Hired to Depress: A Digital Scholarly Edition of William Blake's Annotations to Sir Joshua Reynolds' Discourses

Nineteenth-century reputation

The mythologizing of Blake's life began with the (embellished?) descriptions of his final days written by friends who considered him a sage. A different characterization emerged in obituaries: Blake was ‘one of those ingenious persons … whose eccentricities were still more remarkable than their professional abilities’ (Literary Chronicle, 1 Sept 1827, in Bentley, Records, 351). J. T. Smith's reasonably straightforward memoir of 1828 was followed two years later by Allan Cunningham's more dramatic account of Visionary Blake, a compound of genius and madness. For the next three decades, Blake was remembered primarily as a psychological curiosity, his poetry unknown beyond Songs of Innocence and of Experience (first published in letterpress in 1839), his designs little known beyond the illustrations to Blair's Grave.

Alexander Gilchrist's Life of William Blake (1863) soon belied its subtitle, ‘Pictor ignotus’, by bringing the man and his work to the attention of a far larger audience than he had previously commanded. Although he rarely indicates his sources, Gilchrist includes information learned from people who had known Blake. Gilchrist died two years before publication; his widow saw the biography through the final stages of its production, assisted by Dante Gabriel Rossetti and his brother William Michael, whose catalogue of Blake's art appeared in the second volume of the work. Arguably the most important book ever published on Blake, Gilchrist's biography sets Blake within his intellectual and social milieu, but presents him as a secular saint—a perspective influenced by Thomas Carlyle's theories of the artist as hero. Growing interest in Blake led to the first exhibition devoted to his art at the Burlington Fine Arts Club (London) in 1876.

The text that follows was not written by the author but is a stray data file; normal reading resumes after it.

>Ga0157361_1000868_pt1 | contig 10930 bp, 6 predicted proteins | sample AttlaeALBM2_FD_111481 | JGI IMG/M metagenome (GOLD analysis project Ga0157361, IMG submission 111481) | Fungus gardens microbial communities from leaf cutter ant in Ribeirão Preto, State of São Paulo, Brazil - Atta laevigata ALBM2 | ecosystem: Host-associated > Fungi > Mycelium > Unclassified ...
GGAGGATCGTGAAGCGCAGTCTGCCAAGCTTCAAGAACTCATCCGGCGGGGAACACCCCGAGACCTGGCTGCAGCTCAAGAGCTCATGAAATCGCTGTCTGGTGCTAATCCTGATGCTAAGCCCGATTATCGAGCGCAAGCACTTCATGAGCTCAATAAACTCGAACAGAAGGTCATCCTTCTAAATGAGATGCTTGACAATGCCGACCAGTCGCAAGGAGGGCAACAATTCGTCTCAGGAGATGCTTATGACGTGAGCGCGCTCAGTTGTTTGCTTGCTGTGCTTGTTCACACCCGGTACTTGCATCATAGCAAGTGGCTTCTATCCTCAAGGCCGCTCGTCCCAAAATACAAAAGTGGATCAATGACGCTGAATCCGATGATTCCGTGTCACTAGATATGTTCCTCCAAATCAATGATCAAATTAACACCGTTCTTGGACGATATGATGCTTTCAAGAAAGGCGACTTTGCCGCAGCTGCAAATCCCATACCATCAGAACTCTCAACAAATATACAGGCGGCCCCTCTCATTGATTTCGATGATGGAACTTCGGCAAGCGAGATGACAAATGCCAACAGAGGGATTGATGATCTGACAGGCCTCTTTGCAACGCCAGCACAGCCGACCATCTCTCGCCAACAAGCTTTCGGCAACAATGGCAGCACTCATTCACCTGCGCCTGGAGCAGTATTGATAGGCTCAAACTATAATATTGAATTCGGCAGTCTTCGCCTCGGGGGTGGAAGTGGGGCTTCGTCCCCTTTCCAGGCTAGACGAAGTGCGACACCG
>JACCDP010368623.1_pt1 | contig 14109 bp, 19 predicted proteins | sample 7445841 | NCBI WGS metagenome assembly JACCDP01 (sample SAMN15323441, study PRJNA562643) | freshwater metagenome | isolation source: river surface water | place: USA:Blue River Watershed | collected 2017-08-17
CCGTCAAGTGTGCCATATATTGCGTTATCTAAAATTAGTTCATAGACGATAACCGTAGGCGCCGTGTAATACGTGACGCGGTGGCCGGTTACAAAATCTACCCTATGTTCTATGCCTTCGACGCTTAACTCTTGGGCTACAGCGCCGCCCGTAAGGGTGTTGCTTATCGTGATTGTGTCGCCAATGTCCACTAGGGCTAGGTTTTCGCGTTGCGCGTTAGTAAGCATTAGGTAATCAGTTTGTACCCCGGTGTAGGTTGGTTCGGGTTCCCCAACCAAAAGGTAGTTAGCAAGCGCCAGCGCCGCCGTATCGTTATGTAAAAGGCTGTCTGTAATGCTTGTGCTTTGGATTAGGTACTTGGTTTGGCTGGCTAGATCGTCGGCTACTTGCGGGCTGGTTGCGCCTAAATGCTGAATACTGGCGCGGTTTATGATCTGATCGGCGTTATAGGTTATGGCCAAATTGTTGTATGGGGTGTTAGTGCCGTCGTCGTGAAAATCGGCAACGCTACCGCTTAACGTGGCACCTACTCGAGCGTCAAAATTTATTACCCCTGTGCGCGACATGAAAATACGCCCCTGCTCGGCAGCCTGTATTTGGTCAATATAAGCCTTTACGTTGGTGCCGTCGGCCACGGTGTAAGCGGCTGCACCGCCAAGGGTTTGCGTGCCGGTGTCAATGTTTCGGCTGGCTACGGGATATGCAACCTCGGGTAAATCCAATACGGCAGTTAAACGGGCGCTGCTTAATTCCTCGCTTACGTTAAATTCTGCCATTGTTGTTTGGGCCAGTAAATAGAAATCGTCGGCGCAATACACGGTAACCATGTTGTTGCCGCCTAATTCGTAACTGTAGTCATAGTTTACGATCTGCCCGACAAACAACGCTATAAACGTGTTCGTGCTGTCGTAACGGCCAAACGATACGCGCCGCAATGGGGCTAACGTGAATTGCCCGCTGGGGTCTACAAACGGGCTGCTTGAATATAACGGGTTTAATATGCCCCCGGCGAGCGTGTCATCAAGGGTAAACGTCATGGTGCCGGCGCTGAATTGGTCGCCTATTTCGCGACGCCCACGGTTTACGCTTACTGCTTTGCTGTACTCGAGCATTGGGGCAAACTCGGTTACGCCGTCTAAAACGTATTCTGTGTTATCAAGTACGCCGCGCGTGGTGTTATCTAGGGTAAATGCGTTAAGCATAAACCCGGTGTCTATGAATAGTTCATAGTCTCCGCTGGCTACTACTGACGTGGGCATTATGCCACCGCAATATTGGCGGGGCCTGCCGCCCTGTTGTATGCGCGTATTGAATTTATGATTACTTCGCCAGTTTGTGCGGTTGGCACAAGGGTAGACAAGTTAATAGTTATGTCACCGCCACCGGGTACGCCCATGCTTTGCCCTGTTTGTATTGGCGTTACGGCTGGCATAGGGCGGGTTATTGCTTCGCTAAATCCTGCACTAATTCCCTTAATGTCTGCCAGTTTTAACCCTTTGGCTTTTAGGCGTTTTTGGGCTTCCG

Algernon Charles Swinburne, also a Blake enthusiast in the Gilchrist/Rossetti circle, published the first book-length study of Blake's poetry in 1868. A heterodox and revolutionary Blake emerges in Swinburne's critique, one that includes high praise for The Marriage of Heaven and Hell. While even Swinburne could do little more with Blake's later poetry than extract brief passages for comment, Edwin John Ellis and William Butler Yeats plunged headlong into the apparent chaos. Unfortunately, their three-volume edition and study of 1893 is marred by poor scholarship, a Procrustean notion of mystic symbolism, and a belief that Blake was Irish.

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